Molecular imaging of mouse brain tissue using Cluster Time-of-Flight Secondary Ion Mass Spectrometry

  • Irma Berrueta Razo

Student thesis: Phd


ToF-SIMS imaging has been drawing attention due to the wide range of applications in the biological and biomedical fields. These applications include the acquisition of quantitative and qualitative data that ranges in scale from single cells to organs, image visualisation and interpretation of biomarkers for diagnosis and development of pharmaceutics. This study focused on molecular imaging of mouse brain tissue sections using cluster primary ion beams. First, cluster ion beams were applied to comparative background studies of biomolecules and brain total lipid extract. Enhancement of the secondary ion signal was observed using water-containing cluster primary ion beams, especially for [M+H]+ type secondary ions. Water-containing clusters were then used to acquire ToF-SIMS images from the cerebellar area of serial mouse brain tissue sections. Again, water-containing cluster beams produced the highest secondary ion yields in both grey and white matter, gaining a new level of insight into the lipid compositions of both types of tissue in the brain. A clinical case was also evaluated with ToF-SIMS imaging, using cluster beams for the analysis of 3xTg-AD mouse brain tissue. SIMS images were registered with fluorescence microscopy images for the in situ identification and co-localisation of the Amyloid-β plaques on the SIMS images. Spectra from regions of interest were analysed to identify possible ion fragments derived from the Aβ protein. The co-localisation of cholesterol was also studied from images obtained with different primary ion beams. The results presented show that cluster ToF-SIMS can be successfully applied to brain tissue imaging. New primary ion beam technologies allow us to acquire data with more useful secondary ion yield for clinical applications and biological research. Nevertheless, future technological improvements are required for specialised applications e.g. cellular imaging. Moreover, processing the data obtained is still challenging and more data processing tools are also needed for interpretation.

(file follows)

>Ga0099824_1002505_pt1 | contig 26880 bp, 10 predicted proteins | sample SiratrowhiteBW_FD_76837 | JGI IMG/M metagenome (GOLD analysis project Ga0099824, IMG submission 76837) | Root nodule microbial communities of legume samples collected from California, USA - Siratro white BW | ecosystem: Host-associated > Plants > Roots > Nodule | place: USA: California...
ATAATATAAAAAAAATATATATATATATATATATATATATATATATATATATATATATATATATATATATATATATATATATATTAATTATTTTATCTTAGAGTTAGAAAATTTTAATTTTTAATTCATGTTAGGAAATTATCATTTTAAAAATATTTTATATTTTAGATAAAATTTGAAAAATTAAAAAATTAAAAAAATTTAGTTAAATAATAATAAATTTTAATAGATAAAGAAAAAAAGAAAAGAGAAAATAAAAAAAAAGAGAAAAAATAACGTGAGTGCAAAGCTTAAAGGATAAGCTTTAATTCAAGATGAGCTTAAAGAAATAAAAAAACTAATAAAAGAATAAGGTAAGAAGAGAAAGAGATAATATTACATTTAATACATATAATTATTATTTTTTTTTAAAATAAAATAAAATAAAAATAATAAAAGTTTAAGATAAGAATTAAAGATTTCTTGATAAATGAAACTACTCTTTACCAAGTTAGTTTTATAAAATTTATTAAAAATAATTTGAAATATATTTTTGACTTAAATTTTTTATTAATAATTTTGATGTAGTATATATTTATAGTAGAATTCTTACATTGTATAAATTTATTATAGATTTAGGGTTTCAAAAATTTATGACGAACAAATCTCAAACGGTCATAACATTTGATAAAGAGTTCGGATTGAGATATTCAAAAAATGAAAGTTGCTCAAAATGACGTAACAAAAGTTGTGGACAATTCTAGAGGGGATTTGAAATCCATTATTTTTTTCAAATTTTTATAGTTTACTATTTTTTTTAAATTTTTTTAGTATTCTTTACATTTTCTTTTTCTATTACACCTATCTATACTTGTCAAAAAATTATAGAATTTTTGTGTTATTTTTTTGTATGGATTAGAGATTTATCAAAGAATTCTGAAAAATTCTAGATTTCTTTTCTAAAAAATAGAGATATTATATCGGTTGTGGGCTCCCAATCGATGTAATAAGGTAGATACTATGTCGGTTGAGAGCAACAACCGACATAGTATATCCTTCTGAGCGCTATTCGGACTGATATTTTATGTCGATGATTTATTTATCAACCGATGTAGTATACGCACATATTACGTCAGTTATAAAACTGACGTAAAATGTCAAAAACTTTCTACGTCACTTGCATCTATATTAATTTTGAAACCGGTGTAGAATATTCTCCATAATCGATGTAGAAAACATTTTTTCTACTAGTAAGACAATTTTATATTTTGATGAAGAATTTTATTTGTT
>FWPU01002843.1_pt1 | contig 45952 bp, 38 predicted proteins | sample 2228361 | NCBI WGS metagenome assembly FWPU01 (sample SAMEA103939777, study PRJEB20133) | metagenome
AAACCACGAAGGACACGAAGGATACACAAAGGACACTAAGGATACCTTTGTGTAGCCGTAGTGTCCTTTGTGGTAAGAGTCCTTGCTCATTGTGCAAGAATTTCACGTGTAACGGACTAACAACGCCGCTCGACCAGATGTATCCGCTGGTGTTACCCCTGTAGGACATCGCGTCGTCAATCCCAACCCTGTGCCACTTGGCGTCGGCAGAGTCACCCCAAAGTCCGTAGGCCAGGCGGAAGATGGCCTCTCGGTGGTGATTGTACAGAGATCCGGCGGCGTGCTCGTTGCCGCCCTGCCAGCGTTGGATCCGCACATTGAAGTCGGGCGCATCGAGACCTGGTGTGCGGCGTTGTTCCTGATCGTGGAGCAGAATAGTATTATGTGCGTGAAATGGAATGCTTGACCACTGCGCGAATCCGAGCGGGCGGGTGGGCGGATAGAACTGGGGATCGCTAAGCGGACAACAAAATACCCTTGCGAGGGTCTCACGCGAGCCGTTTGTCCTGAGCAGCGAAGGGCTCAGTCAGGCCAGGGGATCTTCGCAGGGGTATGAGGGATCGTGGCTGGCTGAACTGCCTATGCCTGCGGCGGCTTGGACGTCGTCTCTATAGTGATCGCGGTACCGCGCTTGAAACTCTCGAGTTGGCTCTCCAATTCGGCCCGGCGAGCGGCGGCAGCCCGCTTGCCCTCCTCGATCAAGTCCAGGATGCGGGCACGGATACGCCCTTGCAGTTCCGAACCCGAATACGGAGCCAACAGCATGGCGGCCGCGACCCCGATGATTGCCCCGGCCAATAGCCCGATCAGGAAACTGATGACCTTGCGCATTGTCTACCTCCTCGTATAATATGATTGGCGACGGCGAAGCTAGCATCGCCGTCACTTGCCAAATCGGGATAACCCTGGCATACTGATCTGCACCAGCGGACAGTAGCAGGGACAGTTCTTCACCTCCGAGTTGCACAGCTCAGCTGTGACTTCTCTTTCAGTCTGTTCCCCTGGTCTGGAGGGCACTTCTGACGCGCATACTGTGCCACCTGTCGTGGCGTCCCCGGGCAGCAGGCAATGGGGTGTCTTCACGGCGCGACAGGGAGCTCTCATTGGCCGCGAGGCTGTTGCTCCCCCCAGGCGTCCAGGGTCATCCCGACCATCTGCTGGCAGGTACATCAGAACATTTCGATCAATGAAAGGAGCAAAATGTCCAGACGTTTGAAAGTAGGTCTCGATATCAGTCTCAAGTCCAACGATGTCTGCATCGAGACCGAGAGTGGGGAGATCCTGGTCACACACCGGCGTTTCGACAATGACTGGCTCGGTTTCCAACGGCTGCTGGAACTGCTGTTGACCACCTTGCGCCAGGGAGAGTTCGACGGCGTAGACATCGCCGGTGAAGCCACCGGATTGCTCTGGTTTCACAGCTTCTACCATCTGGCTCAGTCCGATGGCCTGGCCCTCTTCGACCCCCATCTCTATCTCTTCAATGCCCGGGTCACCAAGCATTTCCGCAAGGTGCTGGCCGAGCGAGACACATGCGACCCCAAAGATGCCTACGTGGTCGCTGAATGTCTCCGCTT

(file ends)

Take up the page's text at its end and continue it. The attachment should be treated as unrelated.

Date of Award31 Dec 2015
Original languageEnglish
Awarding Institution
  • The University of Manchester
SupervisorNicholas Lockyer (Supervisor) & John Vickerman (Supervisor)


  • Mouse brain sections
  • Mass spectrometry imaging
  • Lipidomics
  • ToF-SIMS
  • Tissue imaging
  • Molecular imaging
  • Cluster ToF-SIMS

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